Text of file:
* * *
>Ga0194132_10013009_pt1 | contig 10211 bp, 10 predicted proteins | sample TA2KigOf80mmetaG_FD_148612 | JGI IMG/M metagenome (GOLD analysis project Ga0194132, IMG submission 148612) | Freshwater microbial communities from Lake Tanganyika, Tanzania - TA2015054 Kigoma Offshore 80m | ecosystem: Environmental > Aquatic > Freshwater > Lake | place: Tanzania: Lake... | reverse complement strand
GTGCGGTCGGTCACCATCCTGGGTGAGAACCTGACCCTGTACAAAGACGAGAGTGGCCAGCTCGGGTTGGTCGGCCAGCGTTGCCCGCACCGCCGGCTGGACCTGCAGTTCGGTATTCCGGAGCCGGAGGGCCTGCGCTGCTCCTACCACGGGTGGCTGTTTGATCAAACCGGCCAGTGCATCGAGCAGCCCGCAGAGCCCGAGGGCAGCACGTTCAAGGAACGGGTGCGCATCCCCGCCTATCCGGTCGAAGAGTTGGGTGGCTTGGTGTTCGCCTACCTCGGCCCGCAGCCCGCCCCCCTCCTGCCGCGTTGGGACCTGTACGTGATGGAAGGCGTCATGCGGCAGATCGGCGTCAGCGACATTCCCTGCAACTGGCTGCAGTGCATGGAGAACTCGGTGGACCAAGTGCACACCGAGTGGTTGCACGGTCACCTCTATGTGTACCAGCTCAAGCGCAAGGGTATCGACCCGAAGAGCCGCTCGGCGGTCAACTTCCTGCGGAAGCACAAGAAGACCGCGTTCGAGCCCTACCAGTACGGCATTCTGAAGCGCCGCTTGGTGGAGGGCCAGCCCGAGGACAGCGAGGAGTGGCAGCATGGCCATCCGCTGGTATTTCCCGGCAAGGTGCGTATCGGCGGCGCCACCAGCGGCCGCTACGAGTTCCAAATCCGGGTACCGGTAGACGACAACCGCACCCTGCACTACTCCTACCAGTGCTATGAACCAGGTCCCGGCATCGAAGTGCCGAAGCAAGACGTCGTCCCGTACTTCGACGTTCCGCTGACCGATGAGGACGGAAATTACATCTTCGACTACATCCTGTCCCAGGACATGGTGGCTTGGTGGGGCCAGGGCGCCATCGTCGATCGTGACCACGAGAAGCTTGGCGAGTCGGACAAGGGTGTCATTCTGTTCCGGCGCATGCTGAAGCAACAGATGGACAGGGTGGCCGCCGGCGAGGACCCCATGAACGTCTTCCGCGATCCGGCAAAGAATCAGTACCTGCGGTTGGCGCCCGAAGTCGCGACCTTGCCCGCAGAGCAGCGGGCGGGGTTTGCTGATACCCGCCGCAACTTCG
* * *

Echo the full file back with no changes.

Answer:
>Ga0194132_10013009_pt1 | contig 10211 bp, 10 predicted proteins | sample TA2KigOf80mmetaG_FD_148612 | JGI IMG/M metagenome (GOLD analysis project Ga0194132, IMG submission 148612) | Freshwater microbial communities from Lake Tanganyika, Tanzania - TA2015054 Kigoma Offshore 80m | ecosystem: Environmental > Aquatic > Freshwater > Lake | place: Tanzania: Lake... | reverse complement strand
GTGCGGTCGGTCACCATCCTGGGTGAGAACCTGACCCTGTACAAAGACGAGAGTGGCCAGCTCGGGTTGGTCGGCCAGCGTTGCCCGCACCGCCGGCTGGACCTGCAGTTCGGTATTCCGGAGCCGGAGGGCCTGCGCTGCTCCTACCACGGGTGGCTGTTTGATCAAACCGGCCAGTGCATCGAGCAGCCCGCAGAGCCCGAGGGCAGCACGTTCAAGGAACGGGTGCGCATCCCCGCCTATCCGGTCGAAGAGTTGGGTGGCTTGGTGTTCGCCTACCTCGGCCCGCAGCCCGCCCCCCTCCTGCCGCGTTGGGACCTGTACGTGATGGAAGGCGTCATGCGGCAGATCGGCGTCAGCGACATTCCCTGCAACTGGCTGCAGTGCATGGAGAACTCGGTGGACCAAGTGCACACCGAGTGGTTGCACGGTCACCTCTATGTGTACCAGCTCAAGCGCAAGGGTATCGACCCGAAGAGCCGCTCGGCGGTCAACTTCCTGCGGAAGCACAAGAAGACCGCGTTCGAGCCCTACCAGTACGGCATTCTGAAGCGCCGCTTGGTGGAGGGCCAGCCCGAGGACAGCGAGGAGTGGCAGCATGGCCATCCGCTGGTATTTCCCGGCAAGGTGCGTATCGGCGGCGCCACCAGCGGCCGCTACGAGTTCCAAATCCGGGTACCGGTAGACGACAACCGCACCCTGCACTACTCCTACCAGTGCTATGAACCAGGTCCCGGCATCGAAGTGCCGAAGCAAGACGTCGTCCCGTACTTCGACGTTCCGCTGACCGATGAGGACGGAAATTACATCTTCGACTACATCCTGTCCCAGGACATGGTGGCTTGGTGGGGCCAGGGCGCCATCGTCGATCGTGACCACGAGAAGCTTGGCGAGTCGGACAAGGGTGTCATTCTGTTCCGGCGCATGCTGAAGCAACAGATGGACAGGGTGGCCGCCGGCGAGGACCCCATGAACGTCTTCCGCGATCCGGCAAAGAATCAGTACCTGCGGTTGGCGCCCGAAGTCGCGACCTTGCCCGCAGAGCAGCGGGCGGGGTTTGCTGATACCCGCCGCAACTTCG